Harrison (2008) does not offer the reader an understanding of whether this was each participant’s first time viewing the film, which is crucial to understanding potential influences on their responses to questions posed.  One significant weakness of the study is the scholar did not allow the participants to view the entire film, which impacts their ability to properly contextualize the scene the study engaged.  The study does not offer specific details about the responses Hispanic, Asian, and “Other” participants divulged.

Future research needs to resolve how the views of the recruitment of Black male student-athletes of the general student population impact their educational experiences at predominantly white higher education institutions.  Additionally, future research should be devoted to understanding how the perceptions of the recruitment of Black male student-athletes impact their interactions with faculty at predominantly white higher education institutions.  Finally, future research needs to replicate this study and allow students to watch the entire film and then ask them questions about the particular scene used by this study.

Reference

Harrison, C.K. (2008). “Athleticated” versus educated: A qualitative investigation of campus perceptions, recruiting and African American male student-athletes. Challenge: A Journal of Research on African American Men, 14(1), 39-60.

Antonio Maurice Daniels

University of Wisconsin-Madison

Unfair and Exploitative NCAA Rules

The National Collegiate Athletic Association (NCAA), the governing body that oversees intercollegiate athletics, has created such a large number of complicated rules that even schools with some of the top lawyers in the nation cannot understand all of them completely. Until you have read and studied the very thick book of rules that the NCAA has established, then don’t be so quick to judge administrators, student-athletes, athletic department tutors and coaches. Yes, things like plagiarism, falsifying records, violent behavior, and etc. are violations of any institution’s policies without the NCAA telling them that they are. However, the NCAA has instituted many rules that need to be eliminated.

The NCAA will not allow players to speak to agents about their potential futures in playing professional sports. Now, please explain to me what’s the harm in allowing a student-athlete to speak to an agent about a future in playing professional sports? Is the NCAA really concerned about the futures of student-athletes? No! We allow all other students to have lawyers and agents while they are attending college. Why is it that the NCAA has decided to not give student-athletes equal treatment? It’s all about keeping student-athletes in the colleges and universities they attend to keep making those institutions more money. That’s why! By virtue of being a student-athlete, it’s conspicuous that he or she would love to have an opportunity to participate in sports on a professional level. Why would the NCAA try to hinder student-athletes from best positioning themselves for futures in professional athletic competition? By forbidding them from speaking to agents, they prevent student-athletes from engaging in strategic and effective planning about their future. This is unfair and exploitative.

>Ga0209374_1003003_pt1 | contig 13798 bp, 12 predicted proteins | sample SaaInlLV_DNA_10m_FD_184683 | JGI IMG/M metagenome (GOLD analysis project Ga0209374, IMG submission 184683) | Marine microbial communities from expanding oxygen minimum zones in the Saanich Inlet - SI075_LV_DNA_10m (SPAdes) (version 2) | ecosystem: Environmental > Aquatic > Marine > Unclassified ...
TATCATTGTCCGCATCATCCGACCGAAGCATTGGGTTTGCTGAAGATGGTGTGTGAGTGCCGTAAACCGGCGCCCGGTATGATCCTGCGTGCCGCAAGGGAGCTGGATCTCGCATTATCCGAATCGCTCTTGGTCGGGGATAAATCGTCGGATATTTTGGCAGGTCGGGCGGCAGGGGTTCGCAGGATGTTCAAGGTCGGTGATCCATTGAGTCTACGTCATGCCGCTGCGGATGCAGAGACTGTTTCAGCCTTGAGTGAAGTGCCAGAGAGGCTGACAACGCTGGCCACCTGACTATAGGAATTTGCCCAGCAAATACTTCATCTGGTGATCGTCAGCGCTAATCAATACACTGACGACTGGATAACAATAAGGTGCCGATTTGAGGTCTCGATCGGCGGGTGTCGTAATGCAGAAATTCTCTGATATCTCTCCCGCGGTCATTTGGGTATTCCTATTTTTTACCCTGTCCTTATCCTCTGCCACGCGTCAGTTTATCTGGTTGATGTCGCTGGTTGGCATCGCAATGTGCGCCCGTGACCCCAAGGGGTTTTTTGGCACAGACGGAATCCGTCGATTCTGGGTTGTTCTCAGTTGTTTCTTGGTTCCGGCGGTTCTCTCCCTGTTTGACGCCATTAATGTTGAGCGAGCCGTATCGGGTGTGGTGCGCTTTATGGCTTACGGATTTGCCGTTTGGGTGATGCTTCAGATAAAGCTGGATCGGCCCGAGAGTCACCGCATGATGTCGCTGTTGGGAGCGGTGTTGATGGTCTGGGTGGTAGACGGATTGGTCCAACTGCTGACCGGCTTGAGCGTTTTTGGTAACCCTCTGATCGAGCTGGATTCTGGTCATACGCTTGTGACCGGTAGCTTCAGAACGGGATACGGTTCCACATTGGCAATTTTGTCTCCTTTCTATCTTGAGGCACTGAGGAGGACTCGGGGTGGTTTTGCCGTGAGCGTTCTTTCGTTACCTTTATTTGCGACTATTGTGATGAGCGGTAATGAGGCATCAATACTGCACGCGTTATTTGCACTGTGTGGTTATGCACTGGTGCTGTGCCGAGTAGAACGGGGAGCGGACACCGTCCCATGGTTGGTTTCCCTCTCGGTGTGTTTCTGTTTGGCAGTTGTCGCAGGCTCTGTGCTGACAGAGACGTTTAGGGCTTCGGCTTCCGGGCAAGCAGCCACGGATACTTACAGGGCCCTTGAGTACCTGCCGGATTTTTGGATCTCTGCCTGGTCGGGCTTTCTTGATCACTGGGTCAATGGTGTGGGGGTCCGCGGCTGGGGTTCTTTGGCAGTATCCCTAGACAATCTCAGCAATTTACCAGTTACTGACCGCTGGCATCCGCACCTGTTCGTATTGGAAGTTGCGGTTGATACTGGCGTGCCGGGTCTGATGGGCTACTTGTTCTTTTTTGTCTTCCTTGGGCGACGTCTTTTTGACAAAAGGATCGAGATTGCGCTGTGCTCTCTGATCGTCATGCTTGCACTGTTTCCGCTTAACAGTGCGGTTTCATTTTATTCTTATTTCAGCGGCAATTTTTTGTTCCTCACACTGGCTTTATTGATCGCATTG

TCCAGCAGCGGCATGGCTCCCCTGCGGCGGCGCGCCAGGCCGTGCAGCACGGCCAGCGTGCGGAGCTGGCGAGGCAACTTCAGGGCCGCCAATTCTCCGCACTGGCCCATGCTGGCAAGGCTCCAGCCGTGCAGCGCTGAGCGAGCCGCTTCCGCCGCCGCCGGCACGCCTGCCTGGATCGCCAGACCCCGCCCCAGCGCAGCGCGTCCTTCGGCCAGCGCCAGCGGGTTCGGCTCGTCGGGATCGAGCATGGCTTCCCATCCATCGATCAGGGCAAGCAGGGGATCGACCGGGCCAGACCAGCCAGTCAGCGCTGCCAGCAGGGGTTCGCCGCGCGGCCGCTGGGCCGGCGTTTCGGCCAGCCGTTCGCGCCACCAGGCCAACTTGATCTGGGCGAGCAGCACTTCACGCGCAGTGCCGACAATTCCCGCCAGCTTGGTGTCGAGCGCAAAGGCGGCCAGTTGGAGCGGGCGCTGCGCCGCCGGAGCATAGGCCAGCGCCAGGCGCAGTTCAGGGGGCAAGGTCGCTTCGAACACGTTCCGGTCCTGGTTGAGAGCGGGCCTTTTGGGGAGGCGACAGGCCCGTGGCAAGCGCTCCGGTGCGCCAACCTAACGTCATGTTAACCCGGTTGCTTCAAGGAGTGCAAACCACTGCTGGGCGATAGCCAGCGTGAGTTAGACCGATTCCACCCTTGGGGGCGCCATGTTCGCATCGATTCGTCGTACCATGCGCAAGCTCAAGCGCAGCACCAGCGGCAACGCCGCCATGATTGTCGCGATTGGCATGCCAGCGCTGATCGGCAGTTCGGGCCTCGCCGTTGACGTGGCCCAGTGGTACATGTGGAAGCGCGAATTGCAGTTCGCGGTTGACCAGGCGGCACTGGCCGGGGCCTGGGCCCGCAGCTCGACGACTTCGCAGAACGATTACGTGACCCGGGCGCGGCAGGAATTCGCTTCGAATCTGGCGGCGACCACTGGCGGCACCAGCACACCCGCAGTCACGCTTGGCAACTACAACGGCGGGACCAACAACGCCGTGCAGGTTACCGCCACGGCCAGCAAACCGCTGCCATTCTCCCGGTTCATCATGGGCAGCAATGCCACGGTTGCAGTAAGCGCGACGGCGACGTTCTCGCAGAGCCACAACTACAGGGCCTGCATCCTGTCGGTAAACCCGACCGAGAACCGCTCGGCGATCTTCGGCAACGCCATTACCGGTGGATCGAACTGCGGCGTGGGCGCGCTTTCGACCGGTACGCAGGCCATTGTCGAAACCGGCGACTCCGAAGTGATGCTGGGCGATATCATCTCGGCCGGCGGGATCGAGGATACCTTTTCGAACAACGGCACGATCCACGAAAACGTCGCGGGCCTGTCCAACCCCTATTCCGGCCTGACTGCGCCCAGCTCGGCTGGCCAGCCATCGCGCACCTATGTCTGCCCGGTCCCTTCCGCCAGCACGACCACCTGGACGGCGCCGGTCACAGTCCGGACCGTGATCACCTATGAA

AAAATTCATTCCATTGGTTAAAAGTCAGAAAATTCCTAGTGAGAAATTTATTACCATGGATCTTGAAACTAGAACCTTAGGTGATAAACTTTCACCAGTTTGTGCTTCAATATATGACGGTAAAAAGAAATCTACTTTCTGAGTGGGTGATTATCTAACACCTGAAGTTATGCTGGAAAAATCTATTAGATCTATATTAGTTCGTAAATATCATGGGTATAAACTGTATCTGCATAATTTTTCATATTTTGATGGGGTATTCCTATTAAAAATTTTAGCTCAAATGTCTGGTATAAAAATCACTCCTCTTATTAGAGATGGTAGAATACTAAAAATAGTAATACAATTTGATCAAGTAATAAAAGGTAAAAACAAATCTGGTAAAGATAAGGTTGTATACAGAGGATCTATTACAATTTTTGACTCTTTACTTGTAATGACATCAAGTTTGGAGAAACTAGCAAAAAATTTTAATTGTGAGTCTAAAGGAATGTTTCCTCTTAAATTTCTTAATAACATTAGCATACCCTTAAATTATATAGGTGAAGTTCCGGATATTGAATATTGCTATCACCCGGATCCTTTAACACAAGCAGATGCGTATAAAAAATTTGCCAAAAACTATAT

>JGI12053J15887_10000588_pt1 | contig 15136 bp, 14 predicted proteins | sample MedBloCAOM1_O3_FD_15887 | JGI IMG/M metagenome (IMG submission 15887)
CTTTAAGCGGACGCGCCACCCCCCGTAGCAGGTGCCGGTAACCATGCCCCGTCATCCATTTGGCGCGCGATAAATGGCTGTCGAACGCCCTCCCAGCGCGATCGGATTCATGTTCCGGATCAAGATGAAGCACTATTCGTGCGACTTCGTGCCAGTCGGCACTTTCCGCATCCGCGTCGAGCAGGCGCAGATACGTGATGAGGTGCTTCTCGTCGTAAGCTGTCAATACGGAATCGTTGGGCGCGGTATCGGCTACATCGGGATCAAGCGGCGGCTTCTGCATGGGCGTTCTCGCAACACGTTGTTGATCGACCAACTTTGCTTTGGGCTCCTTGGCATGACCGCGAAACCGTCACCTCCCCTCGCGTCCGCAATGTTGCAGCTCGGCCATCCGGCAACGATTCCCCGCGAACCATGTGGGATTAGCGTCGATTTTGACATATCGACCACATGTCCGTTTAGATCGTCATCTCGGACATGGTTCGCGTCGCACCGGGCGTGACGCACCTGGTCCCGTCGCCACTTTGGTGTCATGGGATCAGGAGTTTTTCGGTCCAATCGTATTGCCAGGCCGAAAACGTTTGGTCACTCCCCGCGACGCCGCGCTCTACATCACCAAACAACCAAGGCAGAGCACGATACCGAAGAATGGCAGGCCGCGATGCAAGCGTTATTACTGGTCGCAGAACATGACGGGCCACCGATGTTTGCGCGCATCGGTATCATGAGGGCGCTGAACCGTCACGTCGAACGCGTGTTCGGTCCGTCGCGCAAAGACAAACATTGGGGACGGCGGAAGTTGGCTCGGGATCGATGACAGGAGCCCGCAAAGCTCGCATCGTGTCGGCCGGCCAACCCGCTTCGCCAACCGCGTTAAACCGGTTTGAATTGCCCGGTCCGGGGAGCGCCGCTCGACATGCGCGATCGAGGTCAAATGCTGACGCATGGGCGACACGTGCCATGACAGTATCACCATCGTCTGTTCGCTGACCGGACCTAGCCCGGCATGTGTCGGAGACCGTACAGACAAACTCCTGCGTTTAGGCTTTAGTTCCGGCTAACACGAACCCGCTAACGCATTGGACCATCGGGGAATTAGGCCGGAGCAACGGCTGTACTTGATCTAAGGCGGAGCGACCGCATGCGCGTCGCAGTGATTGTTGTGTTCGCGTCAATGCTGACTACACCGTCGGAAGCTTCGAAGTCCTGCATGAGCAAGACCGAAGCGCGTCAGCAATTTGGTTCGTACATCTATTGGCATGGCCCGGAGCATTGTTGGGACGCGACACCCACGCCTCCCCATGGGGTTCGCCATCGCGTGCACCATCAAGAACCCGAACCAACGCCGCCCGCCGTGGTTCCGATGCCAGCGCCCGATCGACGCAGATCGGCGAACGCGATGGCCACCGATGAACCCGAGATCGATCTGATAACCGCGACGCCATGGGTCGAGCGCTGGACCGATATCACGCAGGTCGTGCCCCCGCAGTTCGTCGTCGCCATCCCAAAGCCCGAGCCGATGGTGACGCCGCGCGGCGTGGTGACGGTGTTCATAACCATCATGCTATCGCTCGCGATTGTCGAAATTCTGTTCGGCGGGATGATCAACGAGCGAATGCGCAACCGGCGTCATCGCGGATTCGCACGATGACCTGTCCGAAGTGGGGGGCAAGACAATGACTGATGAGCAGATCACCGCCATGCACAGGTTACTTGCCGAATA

If young student-athletes want to enter into professional sports immediately after graduating high school, they should be able to do this in every sport. We should not force them to have to attend college for any period of time before they are able to participate in sports on a professional level. For student-athletes who are not well-suited for college, we are using college as a punishment for them. College should be for those students who have genuine interests and needs for it. It should not be forced on any person wishing to participate in professional athletics. I understand that there are some good reasons for having students to attend college before they participate in professional athletics, but, again, college should not be forced on anyone.

What’s economically best for many student-athletes coming out of high school is to be able to make money immediately. If colleges would give student-athletes stipends, then they would be able to take care of their immediate economic needs and the economic needs of their families. Many Black male student-athletes come from such poor economic backgrounds that they need to make money immediately. Their families struggle with just surviving. While they and their families are struggling to survive, you have people with such elitist views that think it’s so wrong to give student-athletes stipends in exchange for their participation in college athletics and all that comes with their participation in college athletics.

In short, the NCAA needs to reduce all burdensome rules that prevent student-athletes from giving themselves the best possible future. I really encourage legal challenges to many of the NCAA’s rules to take place. We have to become increasingly concerned about how the NCAA exploits student-athletes. It is possible for us to make significant efforts to dramatically reduce the exploitation of student-athletes by using the legal system as a vehicle to accomplish this.